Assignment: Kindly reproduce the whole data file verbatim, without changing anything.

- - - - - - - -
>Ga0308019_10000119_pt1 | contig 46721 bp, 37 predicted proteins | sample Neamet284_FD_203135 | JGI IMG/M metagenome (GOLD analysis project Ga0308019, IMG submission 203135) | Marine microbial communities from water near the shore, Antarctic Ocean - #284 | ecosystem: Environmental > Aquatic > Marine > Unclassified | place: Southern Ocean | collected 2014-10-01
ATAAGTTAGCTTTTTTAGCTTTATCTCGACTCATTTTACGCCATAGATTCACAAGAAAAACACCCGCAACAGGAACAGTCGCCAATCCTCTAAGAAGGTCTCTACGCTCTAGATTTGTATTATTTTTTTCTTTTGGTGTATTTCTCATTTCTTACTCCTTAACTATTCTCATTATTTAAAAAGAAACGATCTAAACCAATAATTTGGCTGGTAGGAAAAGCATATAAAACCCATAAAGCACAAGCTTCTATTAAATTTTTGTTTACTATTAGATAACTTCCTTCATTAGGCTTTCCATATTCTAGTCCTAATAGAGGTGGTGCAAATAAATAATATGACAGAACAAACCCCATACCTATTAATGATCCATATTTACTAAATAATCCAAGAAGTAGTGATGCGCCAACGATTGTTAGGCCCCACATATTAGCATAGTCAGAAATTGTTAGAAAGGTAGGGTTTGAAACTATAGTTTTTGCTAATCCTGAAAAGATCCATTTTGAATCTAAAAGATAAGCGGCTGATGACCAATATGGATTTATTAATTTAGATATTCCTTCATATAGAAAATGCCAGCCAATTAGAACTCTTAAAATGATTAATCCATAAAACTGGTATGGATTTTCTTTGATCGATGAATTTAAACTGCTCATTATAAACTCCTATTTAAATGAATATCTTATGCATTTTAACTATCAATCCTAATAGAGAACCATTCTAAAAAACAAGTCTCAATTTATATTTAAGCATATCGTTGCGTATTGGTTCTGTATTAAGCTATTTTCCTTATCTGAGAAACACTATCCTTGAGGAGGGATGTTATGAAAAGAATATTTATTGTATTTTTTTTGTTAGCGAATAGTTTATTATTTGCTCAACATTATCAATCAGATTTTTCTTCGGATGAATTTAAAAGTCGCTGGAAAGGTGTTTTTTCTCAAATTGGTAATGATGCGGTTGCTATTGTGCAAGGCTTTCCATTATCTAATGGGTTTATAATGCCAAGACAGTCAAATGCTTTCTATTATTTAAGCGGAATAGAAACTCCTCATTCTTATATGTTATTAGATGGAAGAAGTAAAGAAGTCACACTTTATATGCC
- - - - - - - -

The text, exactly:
>Ga0308019_10000119_pt1 | contig 46721 bp, 37 predicted proteins | sample Neamet284_FD_203135 | JGI IMG/M metagenome (GOLD analysis project Ga0308019, IMG submission 203135) | Marine microbial communities from water near the shore, Antarctic Ocean - #284 | ecosystem: Environmental > Aquatic > Marine > Unclassified | place: Southern Ocean | collected 2014-10-01
ATAAGTTAGCTTTTTTAGCTTTATCTCGACTCATTTTACGCCATAGATTCACAAGAAAAACACCCGCAACAGGAACAGTCGCCAATCCTCTAAGAAGGTCTCTACGCTCTAGATTTGTATTATTTTTTTCTTTTGGTGTATTTCTCATTTCTTACTCCTTAACTATTCTCATTATTTAAAAAGAAACGATCTAAACCAATAATTTGGCTGGTAGGAAAAGCATATAAAACCCATAAAGCACAAGCTTCTATTAAATTTTTGTTTACTATTAGATAACTTCCTTCATTAGGCTTTCCATATTCTAGTCCTAATAGAGGTGGTGCAAATAAATAATATGACAGAACAAACCCCATACCTATTAATGATCCATATTTACTAAATAATCCAAGAAGTAGTGATGCGCCAACGATTGTTAGGCCCCACATATTAGCATAGTCAGAAATTGTTAGAAAGGTAGGGTTTGAAACTATAGTTTTTGCTAATCCTGAAAAGATCCATTTTGAATCTAAAAGATAAGCGGCTGATGACCAATATGGATTTATTAATTTAGATATTCCTTCATATAGAAAATGCCAGCCAATTAGAACTCTTAAAATGATTAATCCATAAAACTGGTATGGATTTTCTTTGATCGATGAATTTAAACTGCTCATTATAAACTCCTATTTAAATGAATATCTTATGCATTTTAACTATCAATCCTAATAGAGAACCATTCTAAAAAACAAGTCTCAATTTATATTTAAGCATATCGTTGCGTATTGGTTCTGTATTAAGCTATTTTCCTTATCTGAGAAACACTATCCTTGAGGAGGGATGTTATGAAAAGAATATTTATTGTATTTTTTTTGTTAGCGAATAGTTTATTATTTGCTCAACATTATCAATCAGATTTTTCTTCGGATGAATTTAAAAGTCGCTGGAAAGGTGTTTTTTCTCAAATTGGTAATGATGCGGTTGCTATTGTGCAAGGCTTTCCATTATCTAATGGGTTTATAATGCCAAGACAGTCAAATGCTTTCTATTATTTAAGCGGAATAGAAACTCCTCATTCTTATATGTTATTAGATGGAAGAAGTAAAGAAGTCACACTTTATATGCC